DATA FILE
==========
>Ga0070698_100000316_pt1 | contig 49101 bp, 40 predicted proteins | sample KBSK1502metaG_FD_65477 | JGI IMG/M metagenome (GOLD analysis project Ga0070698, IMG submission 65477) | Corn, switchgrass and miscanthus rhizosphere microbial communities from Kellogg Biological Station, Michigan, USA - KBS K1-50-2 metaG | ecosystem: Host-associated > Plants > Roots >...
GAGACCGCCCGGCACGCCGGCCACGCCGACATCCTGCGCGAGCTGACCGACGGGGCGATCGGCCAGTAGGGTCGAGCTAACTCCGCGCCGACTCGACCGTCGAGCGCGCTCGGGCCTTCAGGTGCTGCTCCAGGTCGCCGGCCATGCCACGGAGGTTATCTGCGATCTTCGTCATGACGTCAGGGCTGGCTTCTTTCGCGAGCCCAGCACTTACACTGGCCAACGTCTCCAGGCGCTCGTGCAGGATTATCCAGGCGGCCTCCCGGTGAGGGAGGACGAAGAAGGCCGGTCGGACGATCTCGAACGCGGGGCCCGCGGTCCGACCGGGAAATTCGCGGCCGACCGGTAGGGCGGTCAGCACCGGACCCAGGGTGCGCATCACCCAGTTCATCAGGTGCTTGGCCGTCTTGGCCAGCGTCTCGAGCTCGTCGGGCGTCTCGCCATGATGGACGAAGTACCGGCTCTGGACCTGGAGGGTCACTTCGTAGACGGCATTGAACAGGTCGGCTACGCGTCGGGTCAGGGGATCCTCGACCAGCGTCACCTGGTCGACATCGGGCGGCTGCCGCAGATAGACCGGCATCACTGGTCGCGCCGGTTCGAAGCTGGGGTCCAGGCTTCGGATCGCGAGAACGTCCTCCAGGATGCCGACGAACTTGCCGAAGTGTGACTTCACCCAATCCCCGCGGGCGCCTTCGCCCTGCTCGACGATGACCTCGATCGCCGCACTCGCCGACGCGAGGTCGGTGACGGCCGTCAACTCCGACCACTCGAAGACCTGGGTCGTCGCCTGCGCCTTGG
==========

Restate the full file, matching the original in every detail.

>Ga0070698_100000316_pt1 | contig 49101 bp, 40 predicted proteins | sample KBSK1502metaG_FD_65477 | JGI IMG/M metagenome (GOLD analysis project Ga0070698, IMG submission 65477) | Corn, switchgrass and miscanthus rhizosphere microbial communities from Kellogg Biological Station, Michigan, USA - KBS K1-50-2 metaG | ecosystem: Host-associated > Plants > Roots >...
GAGACCGCCCGGCACGCCGGCCACGCCGACATCCTGCGCGAGCTGACCGACGGGGCGATCGGCCAGTAGGGTCGAGCTAACTCCGCGCCGACTCGACCGTCGAGCGCGCTCGGGCCTTCAGGTGCTGCTCCAGGTCGCCGGCCATGCCACGGAGGTTATCTGCGATCTTCGTCATGACGTCAGGGCTGGCTTCTTTCGCGAGCCCAGCACTTACACTGGCCAACGTCTCCAGGCGCTCGTGCAGGATTATCCAGGCGGCCTCCCGGTGAGGGAGGACGAAGAAGGCCGGTCGGACGATCTCGAACGCGGGGCCCGCGGTCCGACCGGGAAATTCGCGGCCGACCGGTAGGGCGGTCAGCACCGGACCCAGGGTGCGCATCACCCAGTTCATCAGGTGCTTGGCCGTCTTGGCCAGCGTCTCGAGCTCGTCGGGCGTCTCGCCATGATGGACGAAGTACCGGCTCTGGACCTGGAGGGTCACTTCGTAGACGGCATTGAACAGGTCGGCTACGCGTCGGGTCAGGGGATCCTCGACCAGCGTCACCTGGTCGACATCGGGCGGCTGCCGCAGATAGACCGGCATCACTGGTCGCGCCGGTTCGAAGCTGGGGTCCAGGCTTCGGATCGCGAGAACGTCCTCCAGGATGCCGACGAACTTGCCGAAGTGTGACTTCACCCAATCCCCGCGGGCGCCTTCGCCCTGCTCGACGATGACCTCGATCGCCGCACTCGCCGACGCGAGGTCGGTGACGGCCGTCAACTCCGACCACTCGAAGACCTGGGTCGTCGCCTGCGCCTTGG